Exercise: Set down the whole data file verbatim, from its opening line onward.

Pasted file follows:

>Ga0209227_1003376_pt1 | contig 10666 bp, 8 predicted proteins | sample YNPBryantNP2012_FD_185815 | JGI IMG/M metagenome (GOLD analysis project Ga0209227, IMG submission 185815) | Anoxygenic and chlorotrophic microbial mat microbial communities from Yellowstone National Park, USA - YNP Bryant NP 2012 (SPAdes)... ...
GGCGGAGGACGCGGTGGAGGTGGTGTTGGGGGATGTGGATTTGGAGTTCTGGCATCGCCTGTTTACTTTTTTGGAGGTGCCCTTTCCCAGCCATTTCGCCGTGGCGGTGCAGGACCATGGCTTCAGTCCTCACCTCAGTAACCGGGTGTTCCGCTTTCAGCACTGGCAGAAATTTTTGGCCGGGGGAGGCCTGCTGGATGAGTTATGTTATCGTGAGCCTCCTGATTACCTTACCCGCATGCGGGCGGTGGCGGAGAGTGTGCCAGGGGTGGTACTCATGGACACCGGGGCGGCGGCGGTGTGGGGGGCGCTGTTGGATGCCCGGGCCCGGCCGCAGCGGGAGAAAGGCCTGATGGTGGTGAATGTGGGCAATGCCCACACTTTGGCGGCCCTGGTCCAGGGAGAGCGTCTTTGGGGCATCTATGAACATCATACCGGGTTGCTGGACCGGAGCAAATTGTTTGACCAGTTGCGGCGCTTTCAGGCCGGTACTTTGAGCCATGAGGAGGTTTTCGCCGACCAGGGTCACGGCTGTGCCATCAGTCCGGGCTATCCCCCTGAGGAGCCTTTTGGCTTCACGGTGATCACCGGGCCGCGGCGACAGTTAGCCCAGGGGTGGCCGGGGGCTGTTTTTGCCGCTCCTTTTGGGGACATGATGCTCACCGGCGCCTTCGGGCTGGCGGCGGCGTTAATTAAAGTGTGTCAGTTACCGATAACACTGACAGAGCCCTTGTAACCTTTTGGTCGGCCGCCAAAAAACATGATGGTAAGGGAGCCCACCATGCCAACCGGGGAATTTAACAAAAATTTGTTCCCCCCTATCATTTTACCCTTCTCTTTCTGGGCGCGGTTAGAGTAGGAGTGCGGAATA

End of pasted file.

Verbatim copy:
>Ga0209227_1003376_pt1 | contig 10666 bp, 8 predicted proteins | sample YNPBryantNP2012_FD_185815 | JGI IMG/M metagenome (GOLD analysis project Ga0209227, IMG submission 185815) | Anoxygenic and chlorotrophic microbial mat microbial communities from Yellowstone National Park, USA - YNP Bryant NP 2012 (SPAdes)... ...
GGCGGAGGACGCGGTGGAGGTGGTGTTGGGGGATGTGGATTTGGAGTTCTGGCATCGCCTGTTTACTTTTTTGGAGGTGCCCTTTCCCAGCCATTTCGCCGTGGCGGTGCAGGACCATGGCTTCAGTCCTCACCTCAGTAACCGGGTGTTCCGCTTTCAGCACTGGCAGAAATTTTTGGCCGGGGGAGGCCTGCTGGATGAGTTATGTTATCGTGAGCCTCCTGATTACCTTACCCGCATGCGGGCGGTGGCGGAGAGTGTGCCAGGGGTGGTACTCATGGACACCGGGGCGGCGGCGGTGTGGGGGGCGCTGTTGGATGCCCGGGCCCGGCCGCAGCGGGAGAAAGGCCTGATGGTGGTGAATGTGGGCAATGCCCACACTTTGGCGGCCCTGGTCCAGGGAGAGCGTCTTTGGGGCATCTATGAACATCATACCGGGTTGCTGGACCGGAGCAAATTGTTTGACCAGTTGCGGCGCTTTCAGGCCGGTACTTTGAGCCATGAGGAGGTTTTCGCCGACCAGGGTCACGGCTGTGCCATCAGTCCGGGCTATCCCCCTGAGGAGCCTTTTGGCTTCACGGTGATCACCGGGCCGCGGCGACAGTTAGCCCAGGGGTGGCCGGGGGCTGTTTTTGCCGCTCCTTTTGGGGACATGATGCTCACCGGCGCCTTCGGGCTGGCGGCGGCGTTAATTAAAGTGTGTCAGTTACCGATAACACTGACAGAGCCCTTGTAACCTTTTGGTCGGCCGCCAAAAAACATGATGGTAAGGGAGCCCACCATGCCAACCGGGGAATTTAACAAAAATTTGTTCCCCCCTATCATTTTACCCTTCTCTTTCTGGGCGCGGTTAGAGTAGGAGTGCGGAATA